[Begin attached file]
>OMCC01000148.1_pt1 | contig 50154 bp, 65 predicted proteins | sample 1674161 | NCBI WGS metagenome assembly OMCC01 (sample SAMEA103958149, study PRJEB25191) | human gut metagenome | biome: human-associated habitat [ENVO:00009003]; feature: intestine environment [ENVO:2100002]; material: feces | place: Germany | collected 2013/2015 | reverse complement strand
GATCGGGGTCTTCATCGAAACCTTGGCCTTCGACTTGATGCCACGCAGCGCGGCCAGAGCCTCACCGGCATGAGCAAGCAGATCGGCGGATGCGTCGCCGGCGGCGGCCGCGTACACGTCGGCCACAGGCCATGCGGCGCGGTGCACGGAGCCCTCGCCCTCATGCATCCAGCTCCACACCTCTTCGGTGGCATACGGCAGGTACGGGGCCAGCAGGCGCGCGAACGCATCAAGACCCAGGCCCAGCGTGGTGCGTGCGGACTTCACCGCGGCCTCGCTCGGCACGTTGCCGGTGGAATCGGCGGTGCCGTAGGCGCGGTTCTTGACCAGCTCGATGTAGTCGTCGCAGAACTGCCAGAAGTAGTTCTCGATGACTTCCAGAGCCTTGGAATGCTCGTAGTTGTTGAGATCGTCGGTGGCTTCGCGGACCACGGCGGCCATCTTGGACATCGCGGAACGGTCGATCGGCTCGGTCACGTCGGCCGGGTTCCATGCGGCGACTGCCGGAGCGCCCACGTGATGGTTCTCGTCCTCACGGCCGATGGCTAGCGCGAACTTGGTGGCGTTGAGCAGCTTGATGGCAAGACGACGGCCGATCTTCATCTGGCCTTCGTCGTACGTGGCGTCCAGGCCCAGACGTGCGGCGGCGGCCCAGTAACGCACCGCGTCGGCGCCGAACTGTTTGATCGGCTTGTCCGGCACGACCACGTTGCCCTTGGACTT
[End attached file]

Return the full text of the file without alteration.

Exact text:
>OMCC01000148.1_pt1 | contig 50154 bp, 65 predicted proteins | sample 1674161 | NCBI WGS metagenome assembly OMCC01 (sample SAMEA103958149, study PRJEB25191) | human gut metagenome | biome: human-associated habitat [ENVO:00009003]; feature: intestine environment [ENVO:2100002]; material: feces | place: Germany | collected 2013/2015 | reverse complement strand
GATCGGGGTCTTCATCGAAACCTTGGCCTTCGACTTGATGCCACGCAGCGCGGCCAGAGCCTCACCGGCATGAGCAAGCAGATCGGCGGATGCGTCGCCGGCGGCGGCCGCGTACACGTCGGCCACAGGCCATGCGGCGCGGTGCACGGAGCCCTCGCCCTCATGCATCCAGCTCCACACCTCTTCGGTGGCATACGGCAGGTACGGGGCCAGCAGGCGCGCGAACGCATCAAGACCCAGGCCCAGCGTGGTGCGTGCGGACTTCACCGCGGCCTCGCTCGGCACGTTGCCGGTGGAATCGGCGGTGCCGTAGGCGCGGTTCTTGACCAGCTCGATGTAGTCGTCGCAGAACTGCCAGAAGTAGTTCTCGATGACTTCCAGAGCCTTGGAATGCTCGTAGTTGTTGAGATCGTCGGTGGCTTCGCGGACCACGGCGGCCATCTTGGACATCGCGGAACGGTCGATCGGCTCGGTCACGTCGGCCGGGTTCCATGCGGCGACTGCCGGAGCGCCCACGTGATGGTTCTCGTCCTCACGGCCGATGGCTAGCGCGAACTTGGTGGCGTTGAGCAGCTTGATGGCAAGACGACGGCCGATCTTCATCTGGCCTTCGTCGTACGTGGCGTCCAGGCCCAGACGTGCGGCGGCGGCCCAGTAACGCACCGCGTCGGCGCCGAACTGTTTGATCGGCTTGTCCGGCACGACCACGTTGCCCTTGGACTT